Mayor of London Sadiq Khan has said he will ban the ‘most dangerous’ HGVs in the capital by 2020 in a pledge to cut down on cyclist and pedestrian deaths.
TFL’s Direct Vision Standard will use a ‘star rating’, ranging from zero to five, based on how much visibility the driver has from the cab. Zero rated vehicles are in the ‘most dangerous’ category, according to the London Assembly, there are around 35,000 zero rated vans currently on London roads.
Only vans meeting a three star rating or above will be allowed in the capital by 2024.
“I’m not prepared to stand by and let dangerous lorries continue to cause further heartbreak and tragedy on London’s roads,” said Mayor of London Sadiq Khan. “The evidence is clear – HGVs have been directly involved in over half of cycling fatalities over the last two years, and we must take bold action to make our roads safer for both cyclists and pedestrians.
“I’m determined to ensure the most dangerous zero star-rated lorries are removed from our roads completely by 2020.
“By continuing to work closely with industry, using TfL and public sector procurement and announcing our plans now, I’m confident that many of our lorries will now be upgraded well before the ban comes into place, and the benefits of a new era of modernised and safer HGVs felt by all road users across London.”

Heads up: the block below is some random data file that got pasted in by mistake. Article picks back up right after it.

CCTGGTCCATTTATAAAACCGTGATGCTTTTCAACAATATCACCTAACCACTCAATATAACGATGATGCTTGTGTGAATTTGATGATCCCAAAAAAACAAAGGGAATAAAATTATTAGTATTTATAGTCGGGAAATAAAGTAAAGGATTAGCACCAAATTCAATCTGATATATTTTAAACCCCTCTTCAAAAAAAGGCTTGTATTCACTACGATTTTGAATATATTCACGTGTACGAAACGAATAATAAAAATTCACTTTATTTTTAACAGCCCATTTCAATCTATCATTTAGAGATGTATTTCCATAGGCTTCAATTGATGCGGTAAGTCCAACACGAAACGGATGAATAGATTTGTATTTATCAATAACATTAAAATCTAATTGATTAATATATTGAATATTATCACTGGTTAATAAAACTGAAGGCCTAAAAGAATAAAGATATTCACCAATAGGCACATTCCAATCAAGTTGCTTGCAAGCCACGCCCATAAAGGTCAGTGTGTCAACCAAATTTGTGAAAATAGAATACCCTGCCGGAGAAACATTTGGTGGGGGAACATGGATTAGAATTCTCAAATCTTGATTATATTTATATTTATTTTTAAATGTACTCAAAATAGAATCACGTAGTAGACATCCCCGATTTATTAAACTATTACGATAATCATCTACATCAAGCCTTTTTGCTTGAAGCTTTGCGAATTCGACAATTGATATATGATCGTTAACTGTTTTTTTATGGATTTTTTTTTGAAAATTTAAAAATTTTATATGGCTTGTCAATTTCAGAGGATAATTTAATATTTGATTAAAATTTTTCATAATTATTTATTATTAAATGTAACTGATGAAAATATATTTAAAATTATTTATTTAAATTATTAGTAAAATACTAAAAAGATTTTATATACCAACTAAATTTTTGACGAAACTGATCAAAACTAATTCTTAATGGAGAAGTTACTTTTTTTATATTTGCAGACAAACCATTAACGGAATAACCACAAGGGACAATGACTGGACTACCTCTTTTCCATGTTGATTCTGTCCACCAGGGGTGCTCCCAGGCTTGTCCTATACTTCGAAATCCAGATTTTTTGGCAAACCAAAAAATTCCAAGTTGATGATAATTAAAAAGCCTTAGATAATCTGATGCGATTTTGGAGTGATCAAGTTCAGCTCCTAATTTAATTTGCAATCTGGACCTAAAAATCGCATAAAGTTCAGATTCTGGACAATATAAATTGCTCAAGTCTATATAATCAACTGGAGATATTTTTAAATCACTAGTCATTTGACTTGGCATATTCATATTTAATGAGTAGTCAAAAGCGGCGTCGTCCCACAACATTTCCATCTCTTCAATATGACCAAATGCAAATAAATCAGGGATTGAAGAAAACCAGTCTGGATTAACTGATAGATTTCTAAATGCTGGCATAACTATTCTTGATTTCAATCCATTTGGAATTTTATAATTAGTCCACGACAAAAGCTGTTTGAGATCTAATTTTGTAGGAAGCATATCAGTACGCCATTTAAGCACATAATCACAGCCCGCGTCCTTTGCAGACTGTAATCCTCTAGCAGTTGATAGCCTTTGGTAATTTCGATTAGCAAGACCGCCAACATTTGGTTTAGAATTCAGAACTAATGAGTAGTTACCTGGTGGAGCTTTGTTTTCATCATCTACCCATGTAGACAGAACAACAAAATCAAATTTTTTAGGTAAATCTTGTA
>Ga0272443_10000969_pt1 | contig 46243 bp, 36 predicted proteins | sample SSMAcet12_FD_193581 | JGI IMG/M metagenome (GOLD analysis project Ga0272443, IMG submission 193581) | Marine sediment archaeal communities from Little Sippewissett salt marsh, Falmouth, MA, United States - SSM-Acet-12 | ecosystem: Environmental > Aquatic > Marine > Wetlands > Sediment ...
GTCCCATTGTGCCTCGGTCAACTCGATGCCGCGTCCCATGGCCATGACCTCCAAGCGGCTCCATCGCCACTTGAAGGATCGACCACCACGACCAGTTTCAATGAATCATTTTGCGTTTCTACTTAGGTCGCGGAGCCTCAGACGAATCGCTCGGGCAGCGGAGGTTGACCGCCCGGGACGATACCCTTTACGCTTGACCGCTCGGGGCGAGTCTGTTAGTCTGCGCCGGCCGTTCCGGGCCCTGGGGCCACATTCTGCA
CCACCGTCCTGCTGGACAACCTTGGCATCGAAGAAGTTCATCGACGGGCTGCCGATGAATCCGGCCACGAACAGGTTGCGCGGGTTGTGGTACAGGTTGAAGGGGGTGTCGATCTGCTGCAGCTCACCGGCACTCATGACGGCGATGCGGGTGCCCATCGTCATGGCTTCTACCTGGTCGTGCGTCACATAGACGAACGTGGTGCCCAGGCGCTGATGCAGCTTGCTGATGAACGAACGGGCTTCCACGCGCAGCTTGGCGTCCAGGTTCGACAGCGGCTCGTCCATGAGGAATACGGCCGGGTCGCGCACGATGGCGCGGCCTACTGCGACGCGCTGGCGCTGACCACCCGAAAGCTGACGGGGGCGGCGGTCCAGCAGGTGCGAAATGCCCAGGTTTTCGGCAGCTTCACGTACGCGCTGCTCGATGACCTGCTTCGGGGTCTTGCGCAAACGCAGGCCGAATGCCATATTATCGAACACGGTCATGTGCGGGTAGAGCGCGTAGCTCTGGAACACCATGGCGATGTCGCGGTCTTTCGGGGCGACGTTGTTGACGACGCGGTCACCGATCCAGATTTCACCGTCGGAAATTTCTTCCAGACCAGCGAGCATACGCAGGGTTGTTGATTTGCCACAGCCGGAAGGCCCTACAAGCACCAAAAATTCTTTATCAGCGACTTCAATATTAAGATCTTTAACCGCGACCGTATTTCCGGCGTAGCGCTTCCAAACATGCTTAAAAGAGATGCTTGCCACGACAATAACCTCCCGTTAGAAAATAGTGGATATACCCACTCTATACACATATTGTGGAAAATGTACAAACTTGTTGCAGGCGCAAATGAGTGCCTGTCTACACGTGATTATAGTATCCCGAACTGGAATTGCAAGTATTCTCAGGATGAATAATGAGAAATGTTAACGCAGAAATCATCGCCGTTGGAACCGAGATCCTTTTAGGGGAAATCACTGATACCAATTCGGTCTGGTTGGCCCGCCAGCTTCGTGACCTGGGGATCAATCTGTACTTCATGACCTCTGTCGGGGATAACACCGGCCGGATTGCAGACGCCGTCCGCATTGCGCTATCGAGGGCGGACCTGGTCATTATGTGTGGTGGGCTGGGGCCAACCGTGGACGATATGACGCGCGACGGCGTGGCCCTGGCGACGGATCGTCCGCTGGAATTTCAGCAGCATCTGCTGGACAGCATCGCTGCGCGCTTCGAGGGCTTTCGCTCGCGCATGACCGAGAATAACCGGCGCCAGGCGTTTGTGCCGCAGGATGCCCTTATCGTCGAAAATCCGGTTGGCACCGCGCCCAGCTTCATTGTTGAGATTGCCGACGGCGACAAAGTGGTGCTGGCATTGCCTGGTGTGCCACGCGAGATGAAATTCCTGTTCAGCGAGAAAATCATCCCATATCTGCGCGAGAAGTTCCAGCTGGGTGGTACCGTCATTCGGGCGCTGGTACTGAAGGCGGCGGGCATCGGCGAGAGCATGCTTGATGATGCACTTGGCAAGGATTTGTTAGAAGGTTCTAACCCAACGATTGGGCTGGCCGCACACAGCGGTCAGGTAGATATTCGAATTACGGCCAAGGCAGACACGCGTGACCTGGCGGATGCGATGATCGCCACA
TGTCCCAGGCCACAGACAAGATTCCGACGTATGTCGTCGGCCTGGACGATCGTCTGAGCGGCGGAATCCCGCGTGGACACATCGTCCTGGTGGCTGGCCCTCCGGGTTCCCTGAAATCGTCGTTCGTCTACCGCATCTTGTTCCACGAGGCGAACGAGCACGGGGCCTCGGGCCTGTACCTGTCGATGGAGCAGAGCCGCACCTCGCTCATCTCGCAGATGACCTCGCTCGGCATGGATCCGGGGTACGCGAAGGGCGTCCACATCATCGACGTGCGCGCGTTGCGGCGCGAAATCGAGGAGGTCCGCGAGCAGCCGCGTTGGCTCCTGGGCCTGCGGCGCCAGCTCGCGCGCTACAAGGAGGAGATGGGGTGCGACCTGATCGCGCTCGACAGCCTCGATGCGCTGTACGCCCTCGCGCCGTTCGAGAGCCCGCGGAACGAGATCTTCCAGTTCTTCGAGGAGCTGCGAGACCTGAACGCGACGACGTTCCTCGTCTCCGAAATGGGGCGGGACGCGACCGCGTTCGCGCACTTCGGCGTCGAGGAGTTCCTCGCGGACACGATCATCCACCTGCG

The industry responds
The RHA has said that it has “strong reservations” over the ban proposal, suggesting that the plans are “too simplistic”.
“Demonising lorries, which keep the economy and shops going, is unfair,” said Richard Burnett, the RHA’s chief executive. “Lorries – including construction vehicles – play a vital part in the economic life of London, without them the capital’s businesses would grind to a standstill.
“We want to bring balance to the argument, we’re not convinced these measures are the solution – improved visibility isn’t going to sort the problem alone”
The FTA has praised the new plans, but has said that the industry needs time to adapt to the new plans. It called for reasonable lead times to enable operators to plan their fleets in advance.
“…it should be remembered that for some operators – particularly small businesses – these proposals will be a significant challenge,” said Natalie Chapman, FTA head of policy, London. “Industry needs time to adapt and reassurance that the investments that have already been made – for example in sensors and camera technology recommended by TfL- will be taken into account. ”